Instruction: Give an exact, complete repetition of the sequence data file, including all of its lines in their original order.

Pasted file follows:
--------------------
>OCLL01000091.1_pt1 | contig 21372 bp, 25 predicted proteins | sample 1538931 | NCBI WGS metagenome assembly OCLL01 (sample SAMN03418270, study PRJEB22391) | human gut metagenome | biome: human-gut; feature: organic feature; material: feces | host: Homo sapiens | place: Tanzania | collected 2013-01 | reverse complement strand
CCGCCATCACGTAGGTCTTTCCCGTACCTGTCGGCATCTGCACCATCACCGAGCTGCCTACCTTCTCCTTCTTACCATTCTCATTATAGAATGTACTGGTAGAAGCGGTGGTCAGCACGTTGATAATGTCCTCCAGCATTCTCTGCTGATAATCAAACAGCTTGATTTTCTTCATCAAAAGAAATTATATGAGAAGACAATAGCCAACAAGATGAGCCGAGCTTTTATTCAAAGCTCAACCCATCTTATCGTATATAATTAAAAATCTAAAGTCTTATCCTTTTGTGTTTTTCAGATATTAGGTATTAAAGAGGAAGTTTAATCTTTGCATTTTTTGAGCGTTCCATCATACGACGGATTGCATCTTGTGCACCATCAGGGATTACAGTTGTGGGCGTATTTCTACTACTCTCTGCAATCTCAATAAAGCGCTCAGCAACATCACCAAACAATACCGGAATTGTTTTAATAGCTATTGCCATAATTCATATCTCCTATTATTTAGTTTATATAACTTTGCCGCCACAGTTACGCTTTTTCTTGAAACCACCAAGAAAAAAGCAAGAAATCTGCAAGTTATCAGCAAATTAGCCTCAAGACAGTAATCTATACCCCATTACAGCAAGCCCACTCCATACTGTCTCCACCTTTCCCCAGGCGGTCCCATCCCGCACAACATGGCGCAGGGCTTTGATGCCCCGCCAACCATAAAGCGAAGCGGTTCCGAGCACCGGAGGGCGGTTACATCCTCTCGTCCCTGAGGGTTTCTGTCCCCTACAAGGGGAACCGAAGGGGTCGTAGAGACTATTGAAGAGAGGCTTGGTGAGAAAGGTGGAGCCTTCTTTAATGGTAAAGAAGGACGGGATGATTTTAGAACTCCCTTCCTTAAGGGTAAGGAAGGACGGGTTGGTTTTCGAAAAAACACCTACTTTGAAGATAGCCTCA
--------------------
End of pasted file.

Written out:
>OCLL01000091.1_pt1 | contig 21372 bp, 25 predicted proteins | sample 1538931 | NCBI WGS metagenome assembly OCLL01 (sample SAMN03418270, study PRJEB22391) | human gut metagenome | biome: human-gut; feature: organic feature; material: feces | host: Homo sapiens | place: Tanzania | collected 2013-01 | reverse complement strand
CCGCCATCACGTAGGTCTTTCCCGTACCTGTCGGCATCTGCACCATCACCGAGCTGCCTACCTTCTCCTTCTTACCATTCTCATTATAGAATGTACTGGTAGAAGCGGTGGTCAGCACGTTGATAATGTCCTCCAGCATTCTCTGCTGATAATCAAACAGCTTGATTTTCTTCATCAAAAGAAATTATATGAGAAGACAATAGCCAACAAGATGAGCCGAGCTTTTATTCAAAGCTCAACCCATCTTATCGTATATAATTAAAAATCTAAAGTCTTATCCTTTTGTGTTTTTCAGATATTAGGTATTAAAGAGGAAGTTTAATCTTTGCATTTTTTGAGCGTTCCATCATACGACGGATTGCATCTTGTGCACCATCAGGGATTACAGTTGTGGGCGTATTTCTACTACTCTCTGCAATCTCAATAAAGCGCTCAGCAACATCACCAAACAATACCGGAATTGTTTTAATAGCTATTGCCATAATTCATATCTCCTATTATTTAGTTTATATAACTTTGCCGCCACAGTTACGCTTTTTCTTGAAACCACCAAGAAAAAAGCAAGAAATCTGCAAGTTATCAGCAAATTAGCCTCAAGACAGTAATCTATACCCCATTACAGCAAGCCCACTCCATACTGTCTCCACCTTTCCCCAGGCGGTCCCATCCCGCACAACATGGCGCAGGGCTTTGATGCCCCGCCAACCATAAAGCGAAGCGGTTCCGAGCACCGGAGGGCGGTTACATCCTCTCGTCCCTGAGGGTTTCTGTCCCCTACAAGGGGAACCGAAGGGGTCGTAGAGACTATTGAAGAGAGGCTTGGTGAGAAAGGTGGAGCCTTCTTTAATGGTAAAGAAGGACGGGATGATTTTAGAACTCCCTTCCTTAAGGGTAAGGAAGGACGGGTTGGTTTTCGAAAAAACACCTACTTTGAAGATAGCCTCA